Pope: Attack in New Zealand, close to "our Muslim brothers" to fight hatred and violence with prayer and gestures of peace

At the Angelus, Pope Francis calls for a moment of silent prayer for those killed in the two mosques in Christchurch. The Christian vision of suffering is not "sadomasochistic". The Transfiguration shows that suffering "is a necessary but transitory passage". Prayer transforms people and makes them bright.


Vatican City (AsiaNews) - "Tackling hatred and violence" with "prayer and gestures of peace": this is Pope Francis' invitation to everyone to be close to "our Muslim brothers and all the community" of New Zealand after the terrorist attack on the two mosques in Christchurch, which has  killed 50 people. Already two days ago the Pope had sent a telegram of condolence, imitated by many Churches in Asia.

Today, at the end of the Angelus prayer with the pilgrims in St. Peter's Square, the pontiff recalled the bloody episode, inviting people to pray: "Dear brothers and sisters, in these days,  the pain caused by wars and conflicts that ceaselessly  afflict humanity, includes pain for the victims of the horrible attack against two mosques in Christchurch, New Zealand . I pray for the dead and the wounded and their families. I am close to our Muslim brothers and to that whole community, and I renew the invitation to unite with prayer and gestures of peace to oppose hatred and violence. Let us pray together, in silence, for our Muslim brothers who have been killed. "

Speaking previously to the tens of thousands of faithful gathered, Francis explained the meaning of the reading of the Gospel of today's Mass, that of the Transfiguration (2da of Lent, C, Luke 9: 28-36).

In this way, Jesus wants to prepare his disciples "to endure the scandal of the passion and death of the cross, so that they know that this is the way through which the heavenly Father will bring His chosen Son to glory, raising him from the dead".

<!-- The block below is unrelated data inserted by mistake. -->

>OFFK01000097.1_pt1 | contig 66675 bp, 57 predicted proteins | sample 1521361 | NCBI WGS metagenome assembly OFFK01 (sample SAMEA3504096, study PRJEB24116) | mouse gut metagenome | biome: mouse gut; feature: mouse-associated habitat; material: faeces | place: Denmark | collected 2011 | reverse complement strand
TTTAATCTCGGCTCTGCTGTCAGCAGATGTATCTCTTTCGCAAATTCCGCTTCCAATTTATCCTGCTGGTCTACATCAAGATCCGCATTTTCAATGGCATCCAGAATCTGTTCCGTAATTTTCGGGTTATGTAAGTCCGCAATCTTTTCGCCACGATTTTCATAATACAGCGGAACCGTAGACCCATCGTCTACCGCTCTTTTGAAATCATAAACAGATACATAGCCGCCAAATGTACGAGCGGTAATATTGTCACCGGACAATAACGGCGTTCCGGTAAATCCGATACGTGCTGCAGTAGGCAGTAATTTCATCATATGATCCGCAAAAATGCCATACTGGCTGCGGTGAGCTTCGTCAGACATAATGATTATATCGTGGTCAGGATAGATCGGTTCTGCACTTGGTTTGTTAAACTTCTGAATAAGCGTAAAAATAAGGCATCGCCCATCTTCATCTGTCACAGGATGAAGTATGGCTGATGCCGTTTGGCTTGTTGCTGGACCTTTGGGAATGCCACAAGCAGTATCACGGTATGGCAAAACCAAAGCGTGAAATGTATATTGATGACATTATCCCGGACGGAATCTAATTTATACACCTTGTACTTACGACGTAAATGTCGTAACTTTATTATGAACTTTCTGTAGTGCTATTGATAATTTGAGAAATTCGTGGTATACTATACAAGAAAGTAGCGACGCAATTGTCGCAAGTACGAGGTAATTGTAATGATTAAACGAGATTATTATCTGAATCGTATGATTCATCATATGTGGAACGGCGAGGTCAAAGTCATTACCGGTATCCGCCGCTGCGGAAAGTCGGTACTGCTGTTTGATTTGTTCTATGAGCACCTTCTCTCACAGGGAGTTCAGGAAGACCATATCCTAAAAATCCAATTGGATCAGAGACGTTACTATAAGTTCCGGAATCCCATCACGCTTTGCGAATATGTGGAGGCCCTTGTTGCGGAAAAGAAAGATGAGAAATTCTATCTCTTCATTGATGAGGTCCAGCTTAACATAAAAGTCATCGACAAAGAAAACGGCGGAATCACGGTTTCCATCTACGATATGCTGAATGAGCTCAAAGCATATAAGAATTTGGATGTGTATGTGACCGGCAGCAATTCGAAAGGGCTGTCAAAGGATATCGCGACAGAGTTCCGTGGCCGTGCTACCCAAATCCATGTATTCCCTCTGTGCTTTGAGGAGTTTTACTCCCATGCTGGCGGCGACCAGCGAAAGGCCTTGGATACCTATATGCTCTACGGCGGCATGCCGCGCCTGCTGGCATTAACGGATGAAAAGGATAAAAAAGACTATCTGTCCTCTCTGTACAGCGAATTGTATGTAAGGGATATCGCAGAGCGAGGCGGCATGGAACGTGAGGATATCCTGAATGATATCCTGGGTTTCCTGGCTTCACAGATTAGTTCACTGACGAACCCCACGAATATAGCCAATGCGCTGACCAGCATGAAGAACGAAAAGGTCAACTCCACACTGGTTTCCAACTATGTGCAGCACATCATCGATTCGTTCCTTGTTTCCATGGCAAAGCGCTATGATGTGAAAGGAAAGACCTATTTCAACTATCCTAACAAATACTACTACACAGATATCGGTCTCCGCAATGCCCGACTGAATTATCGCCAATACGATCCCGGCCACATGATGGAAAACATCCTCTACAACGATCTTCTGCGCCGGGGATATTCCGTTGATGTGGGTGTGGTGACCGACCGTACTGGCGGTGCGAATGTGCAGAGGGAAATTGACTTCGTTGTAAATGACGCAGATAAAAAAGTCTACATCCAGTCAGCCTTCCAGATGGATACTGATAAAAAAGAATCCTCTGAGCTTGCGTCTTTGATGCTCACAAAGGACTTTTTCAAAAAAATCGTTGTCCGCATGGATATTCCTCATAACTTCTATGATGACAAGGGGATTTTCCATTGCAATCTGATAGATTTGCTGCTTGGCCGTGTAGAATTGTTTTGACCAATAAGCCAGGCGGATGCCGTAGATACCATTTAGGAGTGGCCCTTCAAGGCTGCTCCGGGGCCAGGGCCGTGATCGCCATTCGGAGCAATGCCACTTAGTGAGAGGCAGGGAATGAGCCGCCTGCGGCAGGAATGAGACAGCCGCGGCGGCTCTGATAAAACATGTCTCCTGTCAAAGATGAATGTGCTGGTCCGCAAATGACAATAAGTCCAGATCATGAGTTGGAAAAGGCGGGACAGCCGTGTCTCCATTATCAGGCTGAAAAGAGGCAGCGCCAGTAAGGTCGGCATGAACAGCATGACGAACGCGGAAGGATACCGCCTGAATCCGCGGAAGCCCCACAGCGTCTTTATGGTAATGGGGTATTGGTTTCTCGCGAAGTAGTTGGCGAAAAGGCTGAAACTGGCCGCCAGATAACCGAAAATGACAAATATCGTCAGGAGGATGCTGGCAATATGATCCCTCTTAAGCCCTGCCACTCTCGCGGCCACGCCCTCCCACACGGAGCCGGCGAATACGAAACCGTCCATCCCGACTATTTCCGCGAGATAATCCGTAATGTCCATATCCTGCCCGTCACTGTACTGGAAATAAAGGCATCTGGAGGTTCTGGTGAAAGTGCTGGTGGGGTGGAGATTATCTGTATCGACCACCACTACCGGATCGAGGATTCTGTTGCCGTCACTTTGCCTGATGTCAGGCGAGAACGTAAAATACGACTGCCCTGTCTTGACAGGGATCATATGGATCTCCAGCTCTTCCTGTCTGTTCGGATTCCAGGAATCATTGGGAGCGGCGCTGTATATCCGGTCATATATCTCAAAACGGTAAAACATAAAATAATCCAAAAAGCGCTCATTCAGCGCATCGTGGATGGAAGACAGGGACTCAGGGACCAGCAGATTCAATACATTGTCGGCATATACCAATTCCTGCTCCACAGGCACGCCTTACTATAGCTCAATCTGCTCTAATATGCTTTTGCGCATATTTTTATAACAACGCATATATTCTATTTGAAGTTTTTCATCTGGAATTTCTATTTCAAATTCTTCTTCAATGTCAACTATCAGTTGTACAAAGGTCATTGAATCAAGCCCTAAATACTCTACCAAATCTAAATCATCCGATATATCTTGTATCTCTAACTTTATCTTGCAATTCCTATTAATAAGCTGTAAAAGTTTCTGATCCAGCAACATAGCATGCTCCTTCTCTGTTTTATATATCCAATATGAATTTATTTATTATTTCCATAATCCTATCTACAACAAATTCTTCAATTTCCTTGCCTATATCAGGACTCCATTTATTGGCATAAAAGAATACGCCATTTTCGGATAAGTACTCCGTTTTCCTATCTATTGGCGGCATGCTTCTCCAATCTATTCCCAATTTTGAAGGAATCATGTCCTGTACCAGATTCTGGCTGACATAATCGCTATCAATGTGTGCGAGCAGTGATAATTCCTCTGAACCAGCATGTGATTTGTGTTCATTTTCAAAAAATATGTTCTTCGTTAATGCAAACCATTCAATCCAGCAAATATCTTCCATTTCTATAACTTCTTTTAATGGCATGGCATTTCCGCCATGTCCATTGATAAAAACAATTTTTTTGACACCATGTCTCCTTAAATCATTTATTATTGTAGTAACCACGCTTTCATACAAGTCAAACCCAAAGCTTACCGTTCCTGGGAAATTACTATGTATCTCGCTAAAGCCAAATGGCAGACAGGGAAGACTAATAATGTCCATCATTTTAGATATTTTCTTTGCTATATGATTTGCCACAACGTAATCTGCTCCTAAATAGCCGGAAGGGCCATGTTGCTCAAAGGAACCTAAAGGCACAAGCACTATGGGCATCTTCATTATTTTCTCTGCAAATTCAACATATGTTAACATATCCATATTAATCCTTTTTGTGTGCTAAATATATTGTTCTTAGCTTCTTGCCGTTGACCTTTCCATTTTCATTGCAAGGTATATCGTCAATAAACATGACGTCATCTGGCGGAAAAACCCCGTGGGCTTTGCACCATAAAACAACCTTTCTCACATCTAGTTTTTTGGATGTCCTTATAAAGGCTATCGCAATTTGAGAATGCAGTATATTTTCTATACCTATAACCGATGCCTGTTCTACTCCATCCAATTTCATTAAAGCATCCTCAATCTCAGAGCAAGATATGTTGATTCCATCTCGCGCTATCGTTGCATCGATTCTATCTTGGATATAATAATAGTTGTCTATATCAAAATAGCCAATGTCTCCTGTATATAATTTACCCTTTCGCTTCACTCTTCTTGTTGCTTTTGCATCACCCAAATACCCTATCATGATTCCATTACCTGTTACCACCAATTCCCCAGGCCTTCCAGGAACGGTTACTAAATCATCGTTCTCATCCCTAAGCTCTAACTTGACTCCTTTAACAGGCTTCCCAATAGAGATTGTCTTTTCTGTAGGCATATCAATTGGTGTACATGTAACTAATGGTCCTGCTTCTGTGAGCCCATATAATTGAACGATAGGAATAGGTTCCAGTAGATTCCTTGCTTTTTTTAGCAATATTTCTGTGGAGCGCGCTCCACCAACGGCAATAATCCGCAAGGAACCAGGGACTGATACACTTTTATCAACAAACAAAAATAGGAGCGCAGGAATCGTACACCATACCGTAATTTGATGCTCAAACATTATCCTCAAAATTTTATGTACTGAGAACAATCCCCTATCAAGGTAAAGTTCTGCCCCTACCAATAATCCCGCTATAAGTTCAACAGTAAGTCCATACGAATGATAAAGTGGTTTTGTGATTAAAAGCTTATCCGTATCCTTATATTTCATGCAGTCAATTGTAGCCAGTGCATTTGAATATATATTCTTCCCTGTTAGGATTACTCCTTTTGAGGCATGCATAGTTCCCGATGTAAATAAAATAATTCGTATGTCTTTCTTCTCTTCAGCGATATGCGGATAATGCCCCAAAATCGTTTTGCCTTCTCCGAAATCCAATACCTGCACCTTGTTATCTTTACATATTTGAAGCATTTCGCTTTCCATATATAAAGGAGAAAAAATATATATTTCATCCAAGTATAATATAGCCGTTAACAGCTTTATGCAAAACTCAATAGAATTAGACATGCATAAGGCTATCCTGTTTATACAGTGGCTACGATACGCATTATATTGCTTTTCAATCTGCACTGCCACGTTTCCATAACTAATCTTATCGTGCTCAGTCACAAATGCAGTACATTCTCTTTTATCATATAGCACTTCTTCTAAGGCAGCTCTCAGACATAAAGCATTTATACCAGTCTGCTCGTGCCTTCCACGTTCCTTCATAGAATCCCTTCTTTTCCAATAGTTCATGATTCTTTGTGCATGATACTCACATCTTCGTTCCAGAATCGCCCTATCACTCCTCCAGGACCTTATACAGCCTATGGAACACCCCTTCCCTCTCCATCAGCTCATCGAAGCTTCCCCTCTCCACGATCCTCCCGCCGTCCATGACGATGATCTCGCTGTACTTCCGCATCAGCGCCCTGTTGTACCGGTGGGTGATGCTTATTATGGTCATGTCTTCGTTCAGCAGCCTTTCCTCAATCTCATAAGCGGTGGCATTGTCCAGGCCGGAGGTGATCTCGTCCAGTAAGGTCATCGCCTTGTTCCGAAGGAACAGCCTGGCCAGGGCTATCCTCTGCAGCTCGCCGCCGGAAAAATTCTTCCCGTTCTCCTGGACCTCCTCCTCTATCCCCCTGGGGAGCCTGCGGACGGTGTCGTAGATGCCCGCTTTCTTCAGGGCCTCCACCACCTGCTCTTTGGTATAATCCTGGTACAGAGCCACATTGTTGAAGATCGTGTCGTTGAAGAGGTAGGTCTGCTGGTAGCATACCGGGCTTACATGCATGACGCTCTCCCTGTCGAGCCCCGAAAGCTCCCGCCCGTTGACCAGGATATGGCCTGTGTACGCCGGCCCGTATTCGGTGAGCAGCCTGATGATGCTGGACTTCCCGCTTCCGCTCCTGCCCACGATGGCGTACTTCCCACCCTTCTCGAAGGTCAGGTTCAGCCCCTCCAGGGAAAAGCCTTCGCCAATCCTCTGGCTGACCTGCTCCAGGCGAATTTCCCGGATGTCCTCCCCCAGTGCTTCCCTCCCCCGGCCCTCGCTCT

The Christian vision of suffering, he added, is not "sadomasochistic". "The Transfiguration of Christ shows us the Christian perspective of suffering: it is a necessary but transitory passage ... By showing his glory, Jesus assures us that the cross, the trials, the difficulties in which we struggle have their solution and their overcoming in Easter ”.

The invitation is then to rise "we too on the mountain with Jesus! How? With prayer ”.

"In fact, the evangelist Luke insists that Jesus was transfigured" while he prayed "(v. 29). He had immersed himself in an intimate conversation with the Father, in which also the Law and the Prophets - Moses and Elijah - resounded, and while he adhered with the whole of himself to the will of salvation of the Father, including the cross, the glory of God invaded him revealing itself externaly . This is so: prayer in Christ and in the Holy Spirit transforms the person from within and can illuminate others and the surrounding world. How often have we met people who illuminate, who have that bright look ... Prayer does this. May we continue our Lenten journey with joy. May we give space to prayer and to the Word of God, which the liturgy offers us abundantly in these days. May the Virgin Mary teaches us to stay with Jesus even when we do not understand it and do not understand it. Because only by remaining with him will we see his glory ".